•The definitive soulful reggae album produced and arranged by Lee Perry.
•Recorded at The Black Ark, 5 Cardiff Crescent, Washington Gardens, Kingston 20, Jamaica.
•The best Jamaican session musicians incl. Sly Dunbar, Ernest Ranglin and Boris Gardiner.
•High quality remastering from the original tapes.
•Including versions of Turn Back The Hands Of Time, Midnight Hour and I’ve Got The Groove.
Anyone with a passing interest in music will have heard Bob Marley but anyone with a little more than a passing interest will be familiar with Lee Perry also known as ‘Scratch’ or ‘The Upsetter’. Now better known as a ’performance artist’ his antics and acrobatics on the international festival circuit have gained him a committed following eager to see what Lee ‘Scratch’ Perry, now in his eighties, will dare to get up to next. However, throughout the sixties and seventies Scratch was the production genius behind some of the greatest, most complex, and seriously experimental music to ever come out of Jamaica… or anywhere else for that matter. He has made an indelible, incredible contribution to the development of reggae music as a producer, arranger, writer and (occasionally) singer and has been the inspiration behind innumerable developments in the genre
In 1968 Scratch’s production of ‘Tighten Up’ with The Untouchables gave the name to Trojan Records’ hugely popular series of albums which were instrumental in crossing over the sound of real reggae to the mainstream audience. The following year the scintillating Upsetters instrumental Return Of Django reached Number Five in the UK National Charts. His work with Bob Marley & The Wailers in the early seventies, rated by many cognoscenti as the trio’s strongest recordings, emphasised the deeper roots elements in their music and, paradoxically, paved the way for Bob Marley’s commercial crossover success later in the decade.
His collaborations with King Tubby in 1973 culminated in ‘Upsetters 14 Dub Black Board Jungle’, one of the very first and perhaps the best ever dub album. Scratch’s production of Susan Cadogan’s interpretation of Millie Jackson’s version of Katie Love’s It Hurts So Good reached Number Four in the UK National Charts in 1975… the list goes on. ‘Genius’ is a much abused term too often used to describe the most mediocre of talents but Lee Perry is, beyond question, a genuine genius.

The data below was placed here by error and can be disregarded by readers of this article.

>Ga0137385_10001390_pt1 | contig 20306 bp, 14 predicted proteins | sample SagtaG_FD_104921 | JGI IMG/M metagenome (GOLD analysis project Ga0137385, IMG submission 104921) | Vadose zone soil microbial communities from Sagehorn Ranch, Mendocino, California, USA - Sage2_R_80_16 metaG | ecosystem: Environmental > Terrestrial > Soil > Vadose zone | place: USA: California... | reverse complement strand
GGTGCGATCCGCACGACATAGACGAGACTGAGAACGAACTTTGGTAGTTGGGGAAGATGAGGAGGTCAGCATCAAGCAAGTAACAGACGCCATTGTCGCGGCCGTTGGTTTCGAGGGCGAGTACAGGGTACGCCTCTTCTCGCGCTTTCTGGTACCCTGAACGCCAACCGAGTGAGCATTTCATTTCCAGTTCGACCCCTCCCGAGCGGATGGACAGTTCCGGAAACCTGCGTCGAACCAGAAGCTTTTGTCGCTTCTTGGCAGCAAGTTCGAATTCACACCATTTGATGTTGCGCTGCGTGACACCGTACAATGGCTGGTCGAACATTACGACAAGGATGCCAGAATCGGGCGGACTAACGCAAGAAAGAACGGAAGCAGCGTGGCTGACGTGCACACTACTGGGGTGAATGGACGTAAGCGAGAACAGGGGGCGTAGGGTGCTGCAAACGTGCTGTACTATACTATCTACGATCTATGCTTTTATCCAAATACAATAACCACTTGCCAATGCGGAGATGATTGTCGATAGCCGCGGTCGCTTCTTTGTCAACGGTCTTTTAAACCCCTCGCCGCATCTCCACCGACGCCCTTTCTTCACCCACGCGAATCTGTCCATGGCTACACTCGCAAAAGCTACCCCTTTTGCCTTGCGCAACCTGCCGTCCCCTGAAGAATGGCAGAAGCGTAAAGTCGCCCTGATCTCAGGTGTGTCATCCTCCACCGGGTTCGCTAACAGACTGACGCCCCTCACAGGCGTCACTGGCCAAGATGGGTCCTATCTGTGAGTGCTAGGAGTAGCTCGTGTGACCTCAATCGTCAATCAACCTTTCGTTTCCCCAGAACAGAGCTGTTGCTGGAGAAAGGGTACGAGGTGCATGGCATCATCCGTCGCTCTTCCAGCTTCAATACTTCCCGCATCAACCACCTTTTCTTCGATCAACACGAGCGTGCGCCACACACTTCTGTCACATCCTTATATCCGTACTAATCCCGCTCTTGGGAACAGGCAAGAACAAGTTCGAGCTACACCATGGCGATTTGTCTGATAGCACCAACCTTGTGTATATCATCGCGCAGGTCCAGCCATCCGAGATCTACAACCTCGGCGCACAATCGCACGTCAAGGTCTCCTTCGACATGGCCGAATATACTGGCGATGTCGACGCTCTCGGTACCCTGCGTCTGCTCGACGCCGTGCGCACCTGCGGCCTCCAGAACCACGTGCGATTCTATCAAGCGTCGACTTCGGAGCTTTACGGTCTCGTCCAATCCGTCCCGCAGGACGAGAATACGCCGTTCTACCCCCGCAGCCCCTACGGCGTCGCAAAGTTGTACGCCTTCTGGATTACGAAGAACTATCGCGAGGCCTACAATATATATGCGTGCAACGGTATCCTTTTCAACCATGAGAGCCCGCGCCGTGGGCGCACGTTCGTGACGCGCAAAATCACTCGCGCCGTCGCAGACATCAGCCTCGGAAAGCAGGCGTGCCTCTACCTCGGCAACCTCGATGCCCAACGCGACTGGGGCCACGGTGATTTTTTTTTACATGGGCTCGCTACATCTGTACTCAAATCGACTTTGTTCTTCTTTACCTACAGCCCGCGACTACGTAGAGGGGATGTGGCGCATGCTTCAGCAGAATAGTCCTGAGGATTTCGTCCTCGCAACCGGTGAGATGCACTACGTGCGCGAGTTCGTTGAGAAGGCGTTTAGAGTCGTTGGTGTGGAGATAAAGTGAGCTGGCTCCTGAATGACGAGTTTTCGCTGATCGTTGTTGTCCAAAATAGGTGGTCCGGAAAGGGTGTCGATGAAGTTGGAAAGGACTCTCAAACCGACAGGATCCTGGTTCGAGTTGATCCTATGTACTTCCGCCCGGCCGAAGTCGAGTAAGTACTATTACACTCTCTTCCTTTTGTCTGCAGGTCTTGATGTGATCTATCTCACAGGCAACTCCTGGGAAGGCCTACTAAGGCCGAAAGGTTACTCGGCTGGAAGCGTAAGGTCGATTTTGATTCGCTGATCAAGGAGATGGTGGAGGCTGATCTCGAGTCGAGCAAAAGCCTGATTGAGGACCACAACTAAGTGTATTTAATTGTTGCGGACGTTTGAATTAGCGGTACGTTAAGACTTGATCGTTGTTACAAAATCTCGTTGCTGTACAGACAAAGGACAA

A renewed deal with Island Records in 1976 to release his productions internationally gave worldwide, high profile exposure to a number of albums emanating from Scratch’s legendary Black Ark studio. These included one of the most important and influential recordings in the complicated and convoluted history of Jamaican music, ranked by many as the greatest set Perry cut with a solo vocalist, George Faith’s ‘To Be A Lover’.
Earl George aka George Earl had established a redoubtable reputation before recording his relaxed yet supremely soulful vocals for Scratch on an adaptation of William Bell’s 1968 Stax classic ‘I Forgot To Be Your Lover’ credited to George Earl in 1973. Four years later they returned to I Forgot To Be Your Lover : To Be A Lover for an extended twelve inch ‘disco mix’ version and hit all over again. Scratch recommended a number of classic songs to Earl which he felt were suited to his sultry voice and the pair then began work together on Earl’s debut album. Permeated throughout with the ‘kinky’ Black Ark sound and fusing Lee Perry’s experimentation with George Faith’s emotive vocals the set was originally released as ‘Super Eight’ on Black Art in Jamaica and ‘To Be A Lover’ on Black Swan in the UK in 1977. The album took about eight months to put together and, during the extended recording sessions, Scratch told Earl he had a “lot of faith” and suggested he changed his name to George Faith. Earl recalled that faith can move mountains and “from there I just stick with that name”.
The combination of a number of Kingston’s foremost session musicians, collectively known as The Upsetters, the wizardry of Lee Perry fully in control and the unique ambience or if you prefer, ‘vibes’, of the Black Ark studio produced a minor masterpiece that turned well known songs into something completely otherworldly. This classic collection of pleasantly palatable cuts of psychedelic Jamaican soul was a palpable hit in the UK where it proved particularly successful with reggae’s latest adherents, the punk audience, who belied their violent reputation and wholeheartedly embraced the smooth sophistication of this album. Punk pop star Billy Idol enjoyed chart success in late 1986 when his version of I Forgot To Be Your Lover, also entitled To Be A Lover and redolent of both his punk heyday and George Faith’s reggae interpretation, reached Number Twenty Two in the UK National Charts.
This set represents another resounding re-release from the Cree catalogue, re-mastered and replete with (previously unseen) contemporary photos from Adrian Boot, extensive liner notes from Steve Barrow and Noel Hawks showcased in a gorgeous gatefold sleeve from designer Merten Kaatz. Now is the time to catch up with Scratch, The Upsetter, at the height of his powers and the deep, heartfelt soul of George Faith on this essential album.
|To Be A Lover (180g Vinyl) 1|
|1:||Midnight Hour / Ya Ya|
|1:||I've Got The Groove|
|2:||To Be A Lover (Have Mercy)|
|3:||All The Love I've Got|
|4:||Turn Back The Hands Of Time|